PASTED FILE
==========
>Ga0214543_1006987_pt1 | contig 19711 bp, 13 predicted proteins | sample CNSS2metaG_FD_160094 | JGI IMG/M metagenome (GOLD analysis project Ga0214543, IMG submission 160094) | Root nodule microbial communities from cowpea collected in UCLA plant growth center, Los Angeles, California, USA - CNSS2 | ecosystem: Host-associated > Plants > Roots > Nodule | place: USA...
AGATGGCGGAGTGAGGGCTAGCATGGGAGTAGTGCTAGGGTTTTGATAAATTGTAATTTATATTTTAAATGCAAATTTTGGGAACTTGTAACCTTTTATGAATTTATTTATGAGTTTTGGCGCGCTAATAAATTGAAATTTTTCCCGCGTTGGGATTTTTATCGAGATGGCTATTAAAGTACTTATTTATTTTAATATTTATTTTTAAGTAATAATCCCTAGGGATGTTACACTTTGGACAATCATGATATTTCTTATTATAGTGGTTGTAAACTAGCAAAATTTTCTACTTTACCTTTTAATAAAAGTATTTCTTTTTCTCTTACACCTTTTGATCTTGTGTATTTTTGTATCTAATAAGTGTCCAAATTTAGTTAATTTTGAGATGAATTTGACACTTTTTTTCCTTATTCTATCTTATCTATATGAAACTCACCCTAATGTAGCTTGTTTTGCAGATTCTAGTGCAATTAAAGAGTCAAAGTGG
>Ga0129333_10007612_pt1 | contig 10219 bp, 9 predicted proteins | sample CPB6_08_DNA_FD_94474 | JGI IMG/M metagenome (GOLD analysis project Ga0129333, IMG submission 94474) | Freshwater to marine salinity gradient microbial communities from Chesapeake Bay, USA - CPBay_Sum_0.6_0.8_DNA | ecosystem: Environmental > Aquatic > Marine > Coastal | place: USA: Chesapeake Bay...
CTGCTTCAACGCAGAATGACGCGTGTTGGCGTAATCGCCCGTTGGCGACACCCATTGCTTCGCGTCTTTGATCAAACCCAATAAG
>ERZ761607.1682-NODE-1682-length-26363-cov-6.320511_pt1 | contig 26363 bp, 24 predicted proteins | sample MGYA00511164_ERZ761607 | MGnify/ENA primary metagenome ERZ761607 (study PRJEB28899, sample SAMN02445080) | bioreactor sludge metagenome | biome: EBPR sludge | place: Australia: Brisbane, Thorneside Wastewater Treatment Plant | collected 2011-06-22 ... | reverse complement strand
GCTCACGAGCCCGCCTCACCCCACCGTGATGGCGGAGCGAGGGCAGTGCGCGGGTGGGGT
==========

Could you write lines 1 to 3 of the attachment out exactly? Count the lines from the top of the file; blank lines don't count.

>Ga0214543_1006987_pt1 | contig 19711 bp, 13 predicted proteins | sample CNSS2metaG_FD_160094 | JGI IMG/M metagenome (GOLD analysis project Ga0214543, IMG submission 160094) | Root nodule microbial communities from cowpea collected in UCLA plant growth center, Los Angeles, California, USA - CNSS2 | ecosystem: Host-associated > Plants > Roots > Nodule | place: USA...
AGATGGCGGAGTGAGGGCTAGCATGGGAGTAGTGCTAGGGTTTTGATAAATTGTAATTTATATTTTAAATGCAAATTTTGGGAACTTGTAACCTTTTATGAATTTATTTATGAGTTTTGGCGCGCTAATAAATTGAAATTTTTCCCGCGTTGGGATTTTTATCGAGATGGCTATTAAAGTACTTATTTATTTTAATATTTATTTTTAAGTAATAATCCCTAGGGATGTTACACTTTGGACAATCATGATATTTCTTATTATAGTGGTTGTAAACTAGCAAAATTTTCTACTTTACCTTTTAATAAAAGTATTTCTTTTTCTCTTACACCTTTTGATCTTGTGTATTTTTGTATCTAATAAGTGTCCAAATTTAGTTAATTTTGAGATGAATTTGACACTTTTTTTCCTTATTCTATCTTATCTATATGAAACTCACCCTAATGTAGCTTGTTTTGCAGATTCTAGTGCAATTAAAGAGTCAAAGTGG
>Ga0129333_10007612_pt1 | contig 10219 bp, 9 predicted proteins | sample CPB6_08_DNA_FD_94474 | JGI IMG/M metagenome (GOLD analysis project Ga0129333, IMG submission 94474) | Freshwater to marine salinity gradient microbial communities from Chesapeake Bay, USA - CPBay_Sum_0.6_0.8_DNA | ecosystem: Environmental > Aquatic > Marine > Coastal | place: USA: Chesapeake Bay...